The Works of Francis Bacon, Lord Chancellor of England, Volume 8

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W. Pickering, 1827 - Law

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Page 421 - Diligite inimicos vestros, benefacite eis qui oderunt vos, et orate pro persequentibus et calumniantibus vos, ut sitis filii Patris vestri, qui in coelis est, qui solem suum oriri facit super bonos et malos, et pluit super justos et injustos.
Page xxii - I had rather believe all the fables in the legend, and the Talmud, and the Alcoran, than that this universal frame is without a mind; and, therefore, God never wrought miracle to convince atheism, because his ordinary works convince it.
Page 422 - Latini, et quo quemque modo fugiatque feratque laborem. sunt geminae Somni portae, quarum altera fertur cornea, qua veris facilis datur exitus umbris, altera candenti perfecta nitens elephanto, sed falsa ad caelum mittunt insomnia Manes.
Page 120 - Adeo ut poesis ista, non solum ad delectationem, sed etiam ad animi magnitudinem, et ad mores conferat. Quare et merito etiam divinitatis cujuspiam particeps videri possit; quia animum erigit, et in sublime rapit; rerum simulacra ad animi desideria accommodando, non animum rebus (quod ratio facit, et historia) submittendo.
Page vi - Upon this great occasion, he would be over-accurate ; and he sent a specimen of such superfine latinity, that the Lord Bacon did not encourage him to labour further in that work, in the penning of which, he desired not so much neat and polite, as clear, masculine, and apt expression.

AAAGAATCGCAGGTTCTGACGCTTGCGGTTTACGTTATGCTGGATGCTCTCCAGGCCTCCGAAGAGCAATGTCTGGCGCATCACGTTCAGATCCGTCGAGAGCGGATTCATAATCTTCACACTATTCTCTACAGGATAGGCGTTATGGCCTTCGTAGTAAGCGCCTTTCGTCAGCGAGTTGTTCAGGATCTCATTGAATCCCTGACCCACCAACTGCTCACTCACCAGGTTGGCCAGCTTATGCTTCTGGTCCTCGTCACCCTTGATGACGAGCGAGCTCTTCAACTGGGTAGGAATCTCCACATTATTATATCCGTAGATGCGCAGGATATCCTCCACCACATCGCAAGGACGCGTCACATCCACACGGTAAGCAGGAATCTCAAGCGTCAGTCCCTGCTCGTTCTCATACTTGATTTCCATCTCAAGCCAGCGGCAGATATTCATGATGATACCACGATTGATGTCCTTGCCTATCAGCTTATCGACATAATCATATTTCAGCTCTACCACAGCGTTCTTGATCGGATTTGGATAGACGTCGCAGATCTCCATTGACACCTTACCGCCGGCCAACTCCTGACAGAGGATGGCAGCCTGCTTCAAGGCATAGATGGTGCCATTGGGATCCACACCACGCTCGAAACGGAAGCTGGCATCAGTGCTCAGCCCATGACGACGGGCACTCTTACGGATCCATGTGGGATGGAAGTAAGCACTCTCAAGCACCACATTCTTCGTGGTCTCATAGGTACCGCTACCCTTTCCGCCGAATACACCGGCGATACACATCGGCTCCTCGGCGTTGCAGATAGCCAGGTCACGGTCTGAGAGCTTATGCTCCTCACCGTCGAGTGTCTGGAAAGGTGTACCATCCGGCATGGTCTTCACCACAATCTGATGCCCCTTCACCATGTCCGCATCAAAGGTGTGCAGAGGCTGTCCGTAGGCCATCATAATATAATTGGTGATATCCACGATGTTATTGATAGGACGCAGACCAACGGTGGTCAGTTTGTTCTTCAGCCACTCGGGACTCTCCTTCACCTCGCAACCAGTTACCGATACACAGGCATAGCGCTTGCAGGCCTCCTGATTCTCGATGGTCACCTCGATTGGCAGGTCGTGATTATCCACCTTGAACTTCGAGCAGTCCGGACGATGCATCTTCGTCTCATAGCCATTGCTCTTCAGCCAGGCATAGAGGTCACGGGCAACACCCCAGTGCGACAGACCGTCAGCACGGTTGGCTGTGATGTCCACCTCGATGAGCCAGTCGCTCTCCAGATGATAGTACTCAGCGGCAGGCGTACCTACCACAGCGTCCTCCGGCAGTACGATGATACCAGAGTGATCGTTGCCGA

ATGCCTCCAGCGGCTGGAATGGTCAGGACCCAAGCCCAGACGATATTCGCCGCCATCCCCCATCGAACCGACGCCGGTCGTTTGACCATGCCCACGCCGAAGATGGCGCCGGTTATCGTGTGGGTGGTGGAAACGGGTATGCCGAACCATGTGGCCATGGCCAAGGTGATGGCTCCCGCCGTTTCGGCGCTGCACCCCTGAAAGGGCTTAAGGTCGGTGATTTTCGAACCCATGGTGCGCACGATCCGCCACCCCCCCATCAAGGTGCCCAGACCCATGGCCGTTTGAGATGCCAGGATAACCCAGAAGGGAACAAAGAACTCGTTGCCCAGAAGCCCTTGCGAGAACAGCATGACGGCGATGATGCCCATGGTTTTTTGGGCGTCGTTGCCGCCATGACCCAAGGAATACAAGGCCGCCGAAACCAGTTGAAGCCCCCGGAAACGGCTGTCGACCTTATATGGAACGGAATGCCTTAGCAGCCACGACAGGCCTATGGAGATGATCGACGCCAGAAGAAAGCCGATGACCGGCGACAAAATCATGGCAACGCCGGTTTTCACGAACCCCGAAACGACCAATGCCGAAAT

Page xi - It is a book I think will live, and be a citizen of the world, as English books are not.
Page ix - Most reverend Father, I must confess myself to be a letter in your debt ; but the excuse which I have, is too, too just. For I was kept from doing you right by a very sore disease, from which I. am not yet perfectly delivered. I am now desirous to communicate to your fatherhood the designs I have touching those writings which I form in my head and begin ; not with hope of bringing them to perfection, but out of desire to make experiment, and because I am a servant to posterity ; for these things...
Page 30 - ... confecerunt. Etenim, mens humana si agat in materiam, naturam rerum et opera Dei contemplando, pro modo materiae operatur, atque ab eadem determinatur ; sin ipsa in se vertatur (tanquam aranea texens telam) tum demum interminata est, et parit certe telas quasdam doctrinae, tenuitate fili operisque admirabiles, sed quoad usum frivolas et inanes.
Page vi - They put a force upon their natural genius, and in straining of it crack and disable it. And so it seems it happened to that worthy and elegant man. Upon this great occasion he would be over-accurate ; and he sent a specimen of such superfine Latinity, that the Lord Bacon did not encourage him to labour further in that work...
Page 374 - Ad Paedagogicam quod attinet, brevissimum foret dictu, Consule scholas Jesuitarum : nihil enim, quod in usum venit, his melius.

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